Beau - Becke

Beaumont, Frederick F. "On Balloon Reconnaissance as Practiced by the American Army." Papers of the Royal Engineer Corps 12 New Series (1963): 71-86. [Petersen]

[CivWar]

Beaumont, Roger A. "The Flawed Soothsayer: Willoughby -- General MacArthur's G-2." Espionage 1, no. 4 (1985): 20-37.

Beaumont, Roger. Special Operations and Elite Units, 1939-1988: A Research Guide. Westport, CT: Greenwood, 1988.

From publisher: "Beaumont provides the most comprehensive survey available of modern special operations literature. His wide-ranging introduction sets the subject in its historical, typological, and national contexts, offering an illuminating overview of the use of special operations and elite units from World War II to the present. The bibliographic entries describe a broad sampling of materials."

[MI/SpecOps/Ref]

Beavan, Colin. Operation Jedburgh: D-Day and America’s First Shadow War. New York: Penguin, 2006.

According to Peake, Studies 50.3 (Sep. 2006) and Intelligencer 15.2 (Fall-Winter 2006-2007), the author "includes a brief epilogue and a lengthy preface that digresses into gratuitous attacks on the CIA for its postwar covert action programs and the War on Terror. The preface also pays tribute to his grandfather, an OSS officer who worked with the Jeds but was not part of the Jedburgh teams. Beavan's claim that his grandfather was later the head of all CIA clandestine operations is incorrect."

[UK/WWII/Servs/SOE; WWII/OSS/France]

Beavan, Stanley. Aegean Masquerade: A Royal Air Force Odyssey. Studley, UK: Brewin Books, 1994.

Surveillant 3.6 notes that Aegean Masquerade concerns "RAF wireless operations in the Mediterranean ... and RAF covert operations in Turkey and Greece. It is based on the author's first-hand experiences and RAF service."

[UK/WWII/Med]

Beaver, William. Under Every Leaf: How Britain Played the Greater Game from Afghanistan to Africa. London: Biteback Publishing, 2012.

Peake, Studies 57.3 (Sep 2013), and Intelligencer 20.2 (Fall-Winter 2013): "Working with new material found in the British National Archives," the author "provides the first complete account" of the British War Department's Intelligence Department (ID). The ID was created to provide intelligence "in finished form, unprejudiced by military biases."

[UK/Historical/GG]

Beck, Alfred M. Hitler's Ambivalent Attaché: Lt. Gen. Friedrich von Boetticher in America, 1933-1941. Dulles, VA: Potomac, 2005.

Campbell, IJI&C 20.2 (Summer 2007), sees this work as "a careful presentation of Boetticher's ability and achievements in this very difficult environment." However, although the author "tell[s] exhaustively what General Boetticher did, the volume does not explain why he performed certain primary activities throughout his life."

For Bendersky, Army History 64 (Summer 2007), this is a "well-written, detached, and balanced biography, though one which leaves open key questions.... Beck portrays Boetticher ... as a man whose cosmopolitan heritage and education made him the kind of culturally versatile observer well suited to attaché duties in a critical time and place.... But the reader is still left with a sense of unease about whether he really understands Boetticher and his motives, particularly regarding the more controversial aspects of his relationship to Nazism and anti-Semitism and how this relationship may have affected his perspectives on America and how he interpreted the U.S. situation to Berlin."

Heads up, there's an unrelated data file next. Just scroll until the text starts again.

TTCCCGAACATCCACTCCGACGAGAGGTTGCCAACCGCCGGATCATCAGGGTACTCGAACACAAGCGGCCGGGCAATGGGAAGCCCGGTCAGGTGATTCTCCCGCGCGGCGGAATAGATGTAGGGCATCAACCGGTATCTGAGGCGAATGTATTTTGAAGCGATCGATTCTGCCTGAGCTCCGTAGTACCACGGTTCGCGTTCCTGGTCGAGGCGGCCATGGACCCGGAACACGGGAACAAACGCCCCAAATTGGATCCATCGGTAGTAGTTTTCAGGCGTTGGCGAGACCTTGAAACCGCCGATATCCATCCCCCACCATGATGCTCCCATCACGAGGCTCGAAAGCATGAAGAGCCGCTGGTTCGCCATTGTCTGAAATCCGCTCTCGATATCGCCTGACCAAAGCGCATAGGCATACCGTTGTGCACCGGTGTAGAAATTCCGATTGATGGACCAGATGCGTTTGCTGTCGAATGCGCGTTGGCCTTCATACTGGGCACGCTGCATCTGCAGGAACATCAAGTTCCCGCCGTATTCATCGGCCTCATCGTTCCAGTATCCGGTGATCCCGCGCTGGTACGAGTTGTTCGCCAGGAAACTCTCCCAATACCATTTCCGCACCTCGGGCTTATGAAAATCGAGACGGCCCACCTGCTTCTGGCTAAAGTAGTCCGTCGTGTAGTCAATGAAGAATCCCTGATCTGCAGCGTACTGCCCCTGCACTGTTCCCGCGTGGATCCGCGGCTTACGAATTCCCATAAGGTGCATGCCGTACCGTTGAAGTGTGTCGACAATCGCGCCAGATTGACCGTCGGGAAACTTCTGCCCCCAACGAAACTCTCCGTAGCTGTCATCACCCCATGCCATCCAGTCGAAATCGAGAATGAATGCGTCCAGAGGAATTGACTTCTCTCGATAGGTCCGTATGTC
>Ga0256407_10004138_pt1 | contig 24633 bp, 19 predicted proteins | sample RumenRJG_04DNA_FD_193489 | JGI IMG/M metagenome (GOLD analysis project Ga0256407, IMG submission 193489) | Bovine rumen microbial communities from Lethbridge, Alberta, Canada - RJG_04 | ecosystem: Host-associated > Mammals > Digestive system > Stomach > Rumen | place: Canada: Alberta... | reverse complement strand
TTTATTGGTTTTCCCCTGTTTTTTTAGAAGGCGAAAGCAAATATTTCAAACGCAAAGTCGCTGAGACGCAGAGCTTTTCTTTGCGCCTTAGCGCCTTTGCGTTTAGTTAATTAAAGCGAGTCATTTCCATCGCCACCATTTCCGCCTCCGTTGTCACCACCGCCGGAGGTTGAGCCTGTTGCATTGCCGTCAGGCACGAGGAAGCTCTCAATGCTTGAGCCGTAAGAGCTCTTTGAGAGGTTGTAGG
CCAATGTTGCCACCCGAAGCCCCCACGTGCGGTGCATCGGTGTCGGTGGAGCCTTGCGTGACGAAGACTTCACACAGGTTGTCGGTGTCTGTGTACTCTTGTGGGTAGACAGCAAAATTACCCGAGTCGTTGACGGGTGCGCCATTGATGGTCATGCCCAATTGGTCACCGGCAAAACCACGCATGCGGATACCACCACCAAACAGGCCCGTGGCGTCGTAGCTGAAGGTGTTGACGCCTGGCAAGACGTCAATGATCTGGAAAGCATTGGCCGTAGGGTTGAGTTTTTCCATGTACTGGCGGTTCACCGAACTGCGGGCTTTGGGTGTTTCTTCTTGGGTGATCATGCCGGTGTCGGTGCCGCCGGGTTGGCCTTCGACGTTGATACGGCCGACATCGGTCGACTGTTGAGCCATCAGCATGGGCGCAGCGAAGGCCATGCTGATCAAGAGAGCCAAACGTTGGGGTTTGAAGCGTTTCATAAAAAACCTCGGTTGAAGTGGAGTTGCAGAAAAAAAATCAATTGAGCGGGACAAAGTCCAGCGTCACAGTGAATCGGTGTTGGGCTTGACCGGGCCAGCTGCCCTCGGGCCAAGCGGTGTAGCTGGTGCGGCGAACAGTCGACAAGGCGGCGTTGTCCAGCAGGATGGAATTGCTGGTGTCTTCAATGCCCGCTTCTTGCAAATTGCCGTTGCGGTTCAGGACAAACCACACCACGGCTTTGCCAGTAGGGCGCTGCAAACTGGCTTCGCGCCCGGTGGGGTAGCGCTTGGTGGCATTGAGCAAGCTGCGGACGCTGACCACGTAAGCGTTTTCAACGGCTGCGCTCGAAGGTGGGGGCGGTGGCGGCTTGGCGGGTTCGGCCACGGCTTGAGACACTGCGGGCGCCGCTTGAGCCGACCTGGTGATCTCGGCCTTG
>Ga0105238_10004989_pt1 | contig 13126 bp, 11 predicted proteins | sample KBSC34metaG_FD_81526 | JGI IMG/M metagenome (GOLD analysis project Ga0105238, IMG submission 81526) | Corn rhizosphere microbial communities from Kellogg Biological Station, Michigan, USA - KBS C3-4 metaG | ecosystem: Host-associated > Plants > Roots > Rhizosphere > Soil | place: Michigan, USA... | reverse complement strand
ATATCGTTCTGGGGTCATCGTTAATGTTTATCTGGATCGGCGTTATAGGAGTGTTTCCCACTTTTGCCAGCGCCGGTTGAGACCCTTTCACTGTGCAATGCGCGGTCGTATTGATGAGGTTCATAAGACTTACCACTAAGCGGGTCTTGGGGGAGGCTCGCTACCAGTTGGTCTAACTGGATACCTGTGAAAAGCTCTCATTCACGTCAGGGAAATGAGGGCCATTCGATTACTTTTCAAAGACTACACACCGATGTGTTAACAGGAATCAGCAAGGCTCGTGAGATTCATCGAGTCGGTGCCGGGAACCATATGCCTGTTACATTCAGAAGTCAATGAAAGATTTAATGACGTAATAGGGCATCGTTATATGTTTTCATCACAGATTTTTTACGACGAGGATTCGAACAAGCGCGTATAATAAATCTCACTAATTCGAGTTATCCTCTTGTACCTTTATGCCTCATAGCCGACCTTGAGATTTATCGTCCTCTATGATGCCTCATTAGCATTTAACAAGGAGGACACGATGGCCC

[Germany/Interwar]

Beck, Melvin. Secret Contenders: The Myth of Cold-War Counter-Intelligence. New York: Sheridan Square, 1984.

[CI]

Beck, Neil J. "Espionage and the Law of War." American Intelligence Journal 29, no. 1 (2011): 126-136.

"This article suggests that jurists should reconsider how the law of war treats espionage. After tracing the development of IHL's [international humanitarian law] treatment of war spies, it will argue that the principal justifications for denying prisoner-of-war status to them are unfounded, and that the current rules and norms undermine broader goals of IHL."

[Overviews/Legal/Military]

Becker

Becket, Henry S.A. See Joseph C. Goulden.

Beckett, Ian F.W. Encyclopedia of Guerrilla Warfare. Santa Barbara, CA: ABC-CLIO, 1999. New York: Facts on File, 2001.

A Terrorism Bookshelf Review [http://www.terrorismcentral.com] notes that "[t]he entries in this well written and easy-to-understand guide cover guerrilla warfare from the late 18th century to the present day.... The entries cover the countries, wars, revolts, conflicts, movements, leaders, strategies, and concepts related to this type of military tactic.... The book also provides an extensive bibliography and a comprehensive historical time line of guerrilla warfare."

[MI/SpecOps/RefMats]

Beckett, Ian F.W. Modern Insurgencies and Counter-Insurgencies: Guerrillas and Their Opponents Since 1750. London: Routledge, 2001.

According to Berger, et al, I&NS 22.6 (Dec. 2007), the author "provides a long-term historical overview of insurgencies and counterinsurgencies." Beckett stresses "the historical and contemporary habit of Great Powers to take a relative lack of interest in counterinsurgency."

[MI/SpecOps/00s]

Beckett, Ian F.W. The Roots of Counter-Insurgency: Armies and Guerrilla Warfare, 1900-1945. London: Blandford, 1988.

[MI/SpecOps]

Beckett, Ian F.W., and John Pumlot. Armed Forces and Modern Counter-Insurgency. New York: St. Martin's, 1985.

[MI/SpecOps]

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